Baking is an enjoyable hobby and is therapeutic. Amidst the COVID-19 pandemic, our son turned four years old. We were faced with how to make the day special for him without all his loved ones being with us to share the day in person. I came up with a family birthday cake project. Yes, it was messy and took a considerable amount of time with the kids. We had a blast! I let go of the mess, had fun, and recognized it would take more time making the cake together. Many parents could be in the same boat, so I’m sharing my experience with you.
The following are important steps to take before you tell your child about the cake project. Prep all ingredients and measure them out before children are involved. Set the measured ingredients out in order by the bowl. Spray the pan and pull out your mixer. The more prepping you do, the better the experience is for your child.
We started with everyone looking at the box. The kids were able to make smart guesses about how to make a cake. By the way, I have 3 kids under the age of 5 so the answers were quite funny. The visuals (attached below for all to print and use) were by the ingredients. While adding ingredients, we talked about how much, described the ingredient, and went in order by following the directions. Lastly, the kids watched me pour the batter into the cake pan and we were off to washing dishes.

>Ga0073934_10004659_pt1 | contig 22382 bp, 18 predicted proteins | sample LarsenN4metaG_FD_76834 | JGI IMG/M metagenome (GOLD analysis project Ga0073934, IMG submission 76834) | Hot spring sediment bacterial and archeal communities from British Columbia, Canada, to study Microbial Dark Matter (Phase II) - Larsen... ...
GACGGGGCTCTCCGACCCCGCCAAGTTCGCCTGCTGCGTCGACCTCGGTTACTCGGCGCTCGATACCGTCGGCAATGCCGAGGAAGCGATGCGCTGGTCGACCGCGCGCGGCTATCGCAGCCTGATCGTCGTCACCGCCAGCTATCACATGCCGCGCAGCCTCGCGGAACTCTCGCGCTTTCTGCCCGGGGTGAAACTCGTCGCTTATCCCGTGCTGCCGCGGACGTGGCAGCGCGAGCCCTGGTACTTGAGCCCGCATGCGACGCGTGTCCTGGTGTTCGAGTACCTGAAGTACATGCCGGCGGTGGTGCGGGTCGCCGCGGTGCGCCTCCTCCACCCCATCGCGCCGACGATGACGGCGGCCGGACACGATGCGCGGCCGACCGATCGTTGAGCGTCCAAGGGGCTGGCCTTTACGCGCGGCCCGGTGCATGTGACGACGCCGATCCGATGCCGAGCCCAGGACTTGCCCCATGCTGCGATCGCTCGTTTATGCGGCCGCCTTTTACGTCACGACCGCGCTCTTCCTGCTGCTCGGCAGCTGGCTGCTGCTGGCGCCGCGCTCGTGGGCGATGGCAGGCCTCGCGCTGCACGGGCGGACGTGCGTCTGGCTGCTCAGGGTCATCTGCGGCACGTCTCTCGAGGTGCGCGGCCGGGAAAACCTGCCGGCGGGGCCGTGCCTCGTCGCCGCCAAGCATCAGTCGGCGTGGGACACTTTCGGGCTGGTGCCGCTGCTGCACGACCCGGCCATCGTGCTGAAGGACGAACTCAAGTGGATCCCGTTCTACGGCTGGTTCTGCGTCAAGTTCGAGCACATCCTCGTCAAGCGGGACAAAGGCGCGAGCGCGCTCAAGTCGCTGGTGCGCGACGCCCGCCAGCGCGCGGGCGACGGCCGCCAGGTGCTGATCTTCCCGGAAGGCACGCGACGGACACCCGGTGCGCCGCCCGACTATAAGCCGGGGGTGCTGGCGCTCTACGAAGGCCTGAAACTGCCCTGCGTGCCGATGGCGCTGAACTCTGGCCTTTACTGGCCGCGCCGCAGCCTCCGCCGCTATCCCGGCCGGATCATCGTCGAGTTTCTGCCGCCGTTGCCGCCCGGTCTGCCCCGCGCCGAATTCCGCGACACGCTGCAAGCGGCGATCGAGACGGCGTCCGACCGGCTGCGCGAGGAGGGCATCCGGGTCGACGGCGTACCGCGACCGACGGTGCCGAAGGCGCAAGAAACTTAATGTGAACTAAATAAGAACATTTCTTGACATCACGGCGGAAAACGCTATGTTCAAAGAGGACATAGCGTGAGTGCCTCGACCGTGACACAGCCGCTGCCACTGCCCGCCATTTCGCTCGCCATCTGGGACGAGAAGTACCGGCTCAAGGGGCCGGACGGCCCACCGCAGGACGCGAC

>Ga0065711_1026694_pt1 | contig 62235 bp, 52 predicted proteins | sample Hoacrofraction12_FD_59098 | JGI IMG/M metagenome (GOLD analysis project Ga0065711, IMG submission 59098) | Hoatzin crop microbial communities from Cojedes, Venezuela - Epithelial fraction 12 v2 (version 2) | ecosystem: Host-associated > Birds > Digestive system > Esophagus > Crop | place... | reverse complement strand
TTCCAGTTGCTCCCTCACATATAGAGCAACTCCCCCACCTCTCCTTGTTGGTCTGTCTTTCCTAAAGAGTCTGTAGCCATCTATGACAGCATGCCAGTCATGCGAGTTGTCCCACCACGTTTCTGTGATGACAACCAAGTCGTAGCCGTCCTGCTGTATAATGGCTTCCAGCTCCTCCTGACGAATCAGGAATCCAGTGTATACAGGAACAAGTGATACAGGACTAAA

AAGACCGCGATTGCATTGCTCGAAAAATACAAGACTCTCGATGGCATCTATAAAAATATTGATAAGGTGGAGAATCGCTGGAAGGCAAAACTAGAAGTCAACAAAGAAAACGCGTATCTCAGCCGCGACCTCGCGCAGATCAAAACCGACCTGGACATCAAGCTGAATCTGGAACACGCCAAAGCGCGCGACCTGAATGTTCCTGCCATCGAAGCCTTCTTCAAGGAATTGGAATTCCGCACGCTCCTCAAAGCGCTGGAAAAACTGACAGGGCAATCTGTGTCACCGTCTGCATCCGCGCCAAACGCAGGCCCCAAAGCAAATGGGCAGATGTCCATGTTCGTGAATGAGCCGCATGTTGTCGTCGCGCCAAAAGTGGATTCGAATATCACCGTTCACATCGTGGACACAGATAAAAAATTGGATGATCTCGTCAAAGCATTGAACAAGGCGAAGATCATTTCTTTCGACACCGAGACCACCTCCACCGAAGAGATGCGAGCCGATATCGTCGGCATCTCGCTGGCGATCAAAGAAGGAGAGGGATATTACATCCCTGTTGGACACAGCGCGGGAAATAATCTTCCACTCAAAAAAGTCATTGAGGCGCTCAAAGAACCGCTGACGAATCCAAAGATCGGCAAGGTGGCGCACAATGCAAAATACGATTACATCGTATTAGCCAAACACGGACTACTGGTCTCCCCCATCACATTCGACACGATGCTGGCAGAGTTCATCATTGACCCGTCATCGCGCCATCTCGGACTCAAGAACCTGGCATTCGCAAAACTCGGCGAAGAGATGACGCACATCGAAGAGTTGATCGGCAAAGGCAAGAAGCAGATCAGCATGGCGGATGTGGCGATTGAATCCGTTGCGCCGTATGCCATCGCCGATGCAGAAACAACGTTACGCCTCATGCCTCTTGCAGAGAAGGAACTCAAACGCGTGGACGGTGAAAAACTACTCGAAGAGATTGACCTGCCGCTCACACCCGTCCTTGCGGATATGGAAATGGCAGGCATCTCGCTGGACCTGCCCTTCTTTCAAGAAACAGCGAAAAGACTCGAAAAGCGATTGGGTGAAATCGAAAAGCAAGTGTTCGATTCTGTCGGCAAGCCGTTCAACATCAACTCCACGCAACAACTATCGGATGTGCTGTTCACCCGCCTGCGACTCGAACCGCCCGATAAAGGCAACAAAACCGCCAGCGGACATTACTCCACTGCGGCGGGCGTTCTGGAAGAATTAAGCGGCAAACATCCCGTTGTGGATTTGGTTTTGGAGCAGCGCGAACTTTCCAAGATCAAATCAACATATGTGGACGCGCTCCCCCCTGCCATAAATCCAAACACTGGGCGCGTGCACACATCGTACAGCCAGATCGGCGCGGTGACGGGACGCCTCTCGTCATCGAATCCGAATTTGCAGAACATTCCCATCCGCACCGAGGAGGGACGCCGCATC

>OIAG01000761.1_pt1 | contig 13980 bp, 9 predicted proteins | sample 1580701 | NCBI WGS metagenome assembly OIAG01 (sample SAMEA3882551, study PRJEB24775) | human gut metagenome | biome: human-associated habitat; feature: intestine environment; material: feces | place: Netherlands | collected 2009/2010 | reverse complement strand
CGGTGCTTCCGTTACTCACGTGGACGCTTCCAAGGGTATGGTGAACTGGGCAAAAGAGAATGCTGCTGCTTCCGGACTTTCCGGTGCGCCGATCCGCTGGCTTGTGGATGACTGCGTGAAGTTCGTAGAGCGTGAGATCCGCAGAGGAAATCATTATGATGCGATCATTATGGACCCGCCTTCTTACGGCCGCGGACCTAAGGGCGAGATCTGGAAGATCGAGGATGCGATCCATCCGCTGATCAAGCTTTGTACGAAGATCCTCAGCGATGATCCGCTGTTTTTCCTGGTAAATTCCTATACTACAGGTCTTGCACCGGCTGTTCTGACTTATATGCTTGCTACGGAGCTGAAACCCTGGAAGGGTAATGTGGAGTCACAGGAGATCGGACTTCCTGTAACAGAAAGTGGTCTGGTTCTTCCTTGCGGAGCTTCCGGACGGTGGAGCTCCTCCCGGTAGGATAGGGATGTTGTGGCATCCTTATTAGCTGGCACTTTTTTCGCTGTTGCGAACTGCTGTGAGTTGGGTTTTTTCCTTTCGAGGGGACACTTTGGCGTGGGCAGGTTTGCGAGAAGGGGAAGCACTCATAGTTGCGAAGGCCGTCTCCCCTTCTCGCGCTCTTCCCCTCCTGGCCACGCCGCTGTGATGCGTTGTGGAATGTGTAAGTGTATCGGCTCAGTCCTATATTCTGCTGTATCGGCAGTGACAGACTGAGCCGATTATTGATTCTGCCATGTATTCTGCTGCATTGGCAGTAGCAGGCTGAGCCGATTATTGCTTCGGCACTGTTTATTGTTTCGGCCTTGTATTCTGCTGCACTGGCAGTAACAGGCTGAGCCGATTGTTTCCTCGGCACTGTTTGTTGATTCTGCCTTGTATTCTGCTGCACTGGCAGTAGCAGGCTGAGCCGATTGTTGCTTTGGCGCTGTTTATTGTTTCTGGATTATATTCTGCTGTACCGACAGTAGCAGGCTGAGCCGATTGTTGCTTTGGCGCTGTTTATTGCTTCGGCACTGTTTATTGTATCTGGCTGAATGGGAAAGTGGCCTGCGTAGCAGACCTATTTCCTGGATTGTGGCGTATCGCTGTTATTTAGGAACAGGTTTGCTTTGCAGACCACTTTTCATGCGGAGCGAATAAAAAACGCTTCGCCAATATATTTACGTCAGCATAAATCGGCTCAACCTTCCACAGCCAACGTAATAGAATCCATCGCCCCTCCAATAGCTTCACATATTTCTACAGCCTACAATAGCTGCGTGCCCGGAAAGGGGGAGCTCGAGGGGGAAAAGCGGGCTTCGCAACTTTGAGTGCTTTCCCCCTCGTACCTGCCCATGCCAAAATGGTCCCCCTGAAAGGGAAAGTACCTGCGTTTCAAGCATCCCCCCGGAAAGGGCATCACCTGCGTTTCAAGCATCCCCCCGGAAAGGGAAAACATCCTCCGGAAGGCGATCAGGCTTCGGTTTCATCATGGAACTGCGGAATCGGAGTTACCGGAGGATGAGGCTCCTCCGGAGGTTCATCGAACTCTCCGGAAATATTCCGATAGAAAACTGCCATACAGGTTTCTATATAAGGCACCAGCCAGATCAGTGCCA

If you’re wondering how baking a cake connects with speech and language skills, let me share the following: A birthday cake project can target, but is not limited to, the following language skills: new vocabulary, joint attention, target sounds, /wh/ questions, sequencing steps (1st, 2nd,…), basic concepts (on, in), agent + action (Mom stir) (Mom put), taking turns, direction following, and clear beginning and end. We can celebrate birthdays from home! Please reach out to me or your treating therapist to get visuals or to ask questions about how to modify this activity to your child’s specific needs. Happy baking!
– Natalie Wark